By Tyler Davidson
For some, the words “breathtaking photography” conjure a highly specific set of mental images at just a casual mention; sunsets on the beach, whimsical forests, jaw-dropping panoramas of the Swiss Alps. But Cleveland-based photographer Seph Lawless is redefining “breathtaking” in his own unique context, producing phenomenal images in the least likely settings: specifically, snapshots of industrialized locales in states of utter decay and disrepair. Unconventional, to say the least, but no less arresting. So why such a unique point of view?
“It kind of tied into the political and economical situation of my country,” says Lawless, pseudonymously known as such to avoid the murky legal implications of what is ostensibly professional trespassing. “It was a lot different than some of the other [photographers] that were doing it for, you know, history and preservation. They were just so enthralled by the history, and I was bored by that.”
Lawless explains that he doesn’t necessarily want to place blame for the carnage that he captures with his lens, but rather to encourage its discussion. His past projects include The Last Lap, a series focused on the abandoned North Wilkesboro Speedway in North Carolina, and Autopsy of America, which chronicled the devastating effects that the recent economic crisis had on some cities. His newest book, is titled Bizarro: The World’s Most Hauntingly Beautiful Abandoned Theme Parks.
A lot of people identify with [amusement parks] and love and share a lot of good memories there,” he says. “People are kind of drawn to abandoned amusement parks. There’s something very creepy about it, but beautiful at the same time.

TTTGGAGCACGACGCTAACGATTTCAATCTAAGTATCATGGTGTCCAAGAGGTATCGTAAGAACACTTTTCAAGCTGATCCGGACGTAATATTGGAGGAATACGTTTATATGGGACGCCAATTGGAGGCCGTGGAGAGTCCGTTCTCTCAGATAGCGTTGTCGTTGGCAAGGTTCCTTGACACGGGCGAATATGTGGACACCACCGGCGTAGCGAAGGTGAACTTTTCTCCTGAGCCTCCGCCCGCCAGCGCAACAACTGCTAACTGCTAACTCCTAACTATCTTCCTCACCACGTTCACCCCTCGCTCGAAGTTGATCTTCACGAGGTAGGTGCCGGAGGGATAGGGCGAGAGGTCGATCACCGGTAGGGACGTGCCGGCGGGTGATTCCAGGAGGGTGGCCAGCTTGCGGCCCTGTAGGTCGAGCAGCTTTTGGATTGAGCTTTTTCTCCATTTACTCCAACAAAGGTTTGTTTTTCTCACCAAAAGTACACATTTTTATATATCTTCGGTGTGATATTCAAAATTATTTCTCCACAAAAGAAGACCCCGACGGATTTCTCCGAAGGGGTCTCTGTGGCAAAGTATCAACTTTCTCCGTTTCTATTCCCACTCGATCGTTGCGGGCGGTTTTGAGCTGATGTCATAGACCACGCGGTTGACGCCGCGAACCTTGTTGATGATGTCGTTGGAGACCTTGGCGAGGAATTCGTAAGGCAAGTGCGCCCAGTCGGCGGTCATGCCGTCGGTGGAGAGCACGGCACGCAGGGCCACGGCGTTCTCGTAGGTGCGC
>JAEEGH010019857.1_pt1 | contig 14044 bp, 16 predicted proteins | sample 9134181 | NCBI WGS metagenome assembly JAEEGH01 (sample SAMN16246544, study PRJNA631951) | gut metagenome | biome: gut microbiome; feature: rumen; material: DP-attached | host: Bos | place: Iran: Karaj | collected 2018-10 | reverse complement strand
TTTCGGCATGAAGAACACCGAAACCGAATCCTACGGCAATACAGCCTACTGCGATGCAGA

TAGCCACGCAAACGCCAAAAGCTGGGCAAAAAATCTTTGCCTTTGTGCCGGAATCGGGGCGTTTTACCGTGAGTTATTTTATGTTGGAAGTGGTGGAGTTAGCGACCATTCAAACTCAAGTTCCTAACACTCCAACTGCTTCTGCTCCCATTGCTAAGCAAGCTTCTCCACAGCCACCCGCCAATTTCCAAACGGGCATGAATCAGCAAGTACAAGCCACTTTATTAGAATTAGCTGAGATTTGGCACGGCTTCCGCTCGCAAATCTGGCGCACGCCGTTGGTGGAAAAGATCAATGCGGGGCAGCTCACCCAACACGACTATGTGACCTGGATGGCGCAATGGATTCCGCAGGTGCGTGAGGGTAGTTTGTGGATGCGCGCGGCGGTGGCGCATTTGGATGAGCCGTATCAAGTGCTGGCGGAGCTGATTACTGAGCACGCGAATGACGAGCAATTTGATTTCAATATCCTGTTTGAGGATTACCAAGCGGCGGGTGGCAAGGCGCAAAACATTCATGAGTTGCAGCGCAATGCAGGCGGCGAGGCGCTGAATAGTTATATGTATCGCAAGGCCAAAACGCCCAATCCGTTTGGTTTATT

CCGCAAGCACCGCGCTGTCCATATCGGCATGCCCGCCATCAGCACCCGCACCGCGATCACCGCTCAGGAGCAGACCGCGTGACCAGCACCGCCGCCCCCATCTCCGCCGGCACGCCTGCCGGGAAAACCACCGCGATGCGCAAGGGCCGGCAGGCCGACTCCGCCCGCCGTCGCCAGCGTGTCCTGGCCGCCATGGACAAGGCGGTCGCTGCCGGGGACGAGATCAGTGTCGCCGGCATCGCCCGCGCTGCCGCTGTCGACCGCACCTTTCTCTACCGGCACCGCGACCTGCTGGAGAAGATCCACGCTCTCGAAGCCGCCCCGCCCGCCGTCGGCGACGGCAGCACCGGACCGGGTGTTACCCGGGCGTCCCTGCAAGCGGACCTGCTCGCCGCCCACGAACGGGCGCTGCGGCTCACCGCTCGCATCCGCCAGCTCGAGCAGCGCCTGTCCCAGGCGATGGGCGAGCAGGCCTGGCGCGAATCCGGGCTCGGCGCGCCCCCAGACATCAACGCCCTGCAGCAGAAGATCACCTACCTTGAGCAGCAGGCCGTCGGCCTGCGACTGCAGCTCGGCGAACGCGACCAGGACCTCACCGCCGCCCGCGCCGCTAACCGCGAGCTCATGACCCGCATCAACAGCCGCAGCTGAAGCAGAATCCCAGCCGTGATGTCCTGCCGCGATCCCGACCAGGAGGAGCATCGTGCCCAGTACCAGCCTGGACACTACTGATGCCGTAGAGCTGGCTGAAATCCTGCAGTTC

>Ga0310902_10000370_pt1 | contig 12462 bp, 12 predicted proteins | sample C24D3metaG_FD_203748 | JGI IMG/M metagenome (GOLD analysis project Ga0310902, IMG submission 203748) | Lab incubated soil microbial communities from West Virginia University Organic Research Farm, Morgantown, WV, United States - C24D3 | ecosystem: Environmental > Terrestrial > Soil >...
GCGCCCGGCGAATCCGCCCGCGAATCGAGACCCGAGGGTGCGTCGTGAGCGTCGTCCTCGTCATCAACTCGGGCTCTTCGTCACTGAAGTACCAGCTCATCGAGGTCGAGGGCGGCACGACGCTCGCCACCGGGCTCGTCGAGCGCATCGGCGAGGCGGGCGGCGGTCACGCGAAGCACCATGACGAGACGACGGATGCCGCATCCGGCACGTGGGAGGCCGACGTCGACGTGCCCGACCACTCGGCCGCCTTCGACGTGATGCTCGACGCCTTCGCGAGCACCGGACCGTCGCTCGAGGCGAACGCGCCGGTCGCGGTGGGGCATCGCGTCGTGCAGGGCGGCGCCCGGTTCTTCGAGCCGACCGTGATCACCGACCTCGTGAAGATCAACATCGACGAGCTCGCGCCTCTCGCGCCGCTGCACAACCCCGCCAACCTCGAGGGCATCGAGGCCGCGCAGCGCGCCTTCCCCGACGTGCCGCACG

The parks that Lawless chronicles in this latest series run the gamut; there are giant franchise parks, like Six Flags New Orleans, a casualty of Hurricane Katrina. SFNO’s final day of operation was August 21, 2005, and what was once a fully operational amusement park now resembles something placed under some sort of voodoo curse; flood waters stand still a decade later, alligators swimming in the roller coaster tracks.
But Seph was careful not to just document the big-budget players; the book also features lesser known destinations, like Dogpatch USA. An Arkansas park that opened in 1968, Dogpatch USA was inspired by Li’l Abner, Al Capp’s mid-20th century comic strip. While the source material might seem unconventional, the park actually saw a quarter-century of business before its eventual closing in 1993, followed, of course, by its subsequent abandonment.
“I wanted to kind of span not only the demographic of where they were situated, in the country and in the world, but also a time span, too,” he says. “They all have a very unique kind of perspective on the abandoned amusement park and the history of abandoned amusement parks, if you will.”
That Lawless was even able to find such a vast array of parks, from old to new, Stateside and otherwise, is a testament to his uniquely unparalleled exploratory skills. In these days of social media and ubiquitous digitization, exploring for many is admittedly as easy as pulling up Google Street View, but of course, such methods weren’t always so readily available.